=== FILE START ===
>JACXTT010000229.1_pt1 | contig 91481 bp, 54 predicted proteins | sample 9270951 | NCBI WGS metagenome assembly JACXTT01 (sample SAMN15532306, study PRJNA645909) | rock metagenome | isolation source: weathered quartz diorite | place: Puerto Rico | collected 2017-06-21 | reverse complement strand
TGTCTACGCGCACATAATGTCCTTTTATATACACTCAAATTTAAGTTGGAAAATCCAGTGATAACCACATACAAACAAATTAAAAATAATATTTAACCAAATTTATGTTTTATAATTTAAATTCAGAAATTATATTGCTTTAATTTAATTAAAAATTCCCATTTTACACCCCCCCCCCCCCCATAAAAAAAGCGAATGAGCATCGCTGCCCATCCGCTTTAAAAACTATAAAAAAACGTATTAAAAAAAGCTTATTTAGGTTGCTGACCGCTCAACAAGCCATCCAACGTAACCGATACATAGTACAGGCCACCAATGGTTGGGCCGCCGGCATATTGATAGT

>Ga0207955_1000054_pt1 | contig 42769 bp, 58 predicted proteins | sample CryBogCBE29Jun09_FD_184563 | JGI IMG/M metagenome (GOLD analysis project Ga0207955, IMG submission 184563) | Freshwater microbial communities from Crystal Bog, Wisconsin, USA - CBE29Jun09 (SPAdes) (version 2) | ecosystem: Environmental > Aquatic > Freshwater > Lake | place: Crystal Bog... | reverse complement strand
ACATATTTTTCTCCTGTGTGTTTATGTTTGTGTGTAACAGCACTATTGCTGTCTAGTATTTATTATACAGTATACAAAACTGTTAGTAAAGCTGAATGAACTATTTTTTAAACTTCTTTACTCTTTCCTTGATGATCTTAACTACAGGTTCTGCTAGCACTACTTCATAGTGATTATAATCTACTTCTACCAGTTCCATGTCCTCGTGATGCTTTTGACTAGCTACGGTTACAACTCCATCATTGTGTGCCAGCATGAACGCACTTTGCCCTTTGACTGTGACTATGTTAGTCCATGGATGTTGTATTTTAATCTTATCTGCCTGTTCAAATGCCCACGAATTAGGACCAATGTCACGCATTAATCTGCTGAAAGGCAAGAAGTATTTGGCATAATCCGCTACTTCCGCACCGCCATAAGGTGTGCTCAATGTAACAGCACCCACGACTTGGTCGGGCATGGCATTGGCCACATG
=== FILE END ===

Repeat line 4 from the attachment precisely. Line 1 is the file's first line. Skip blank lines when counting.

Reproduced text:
ACATATTTTTCTCCTGTGTGTTTATGTTTGTGTGTAACAGCACTATTGCTGTCTAGTATTTATTATACAGTATACAAAACTGTTAGTAAAGCTGAATGAACTATTTTTTAAACTTCTTTACTCTTTCCTTGATGATCTTAACTACAGGTTCTGCTAGCACTACTTCATAGTGATTATAATCTACTTCTACCAGTTCCATGTCCTCGTGATGCTTTTGACTAGCTACGGTTACAACTCCATCATTGTGTGCCAGCATGAACGCACTTTGCCCTTTGACTGTGACTATGTTAGTCCATGGATGTTGTATTTTAATCTTATCTGCCTGTTCAAATGCCCACGAATTAGGACCAATGTCACGCATTAATCTGCTGAAAGGCAAGAAGTATTTGGCATAATCCGCTACTTCCGCACCGCCATAAGGTGTGCTCAATGTAACAGCACCCACGACTTGGTCGGGCATGGCATTGGCCACATG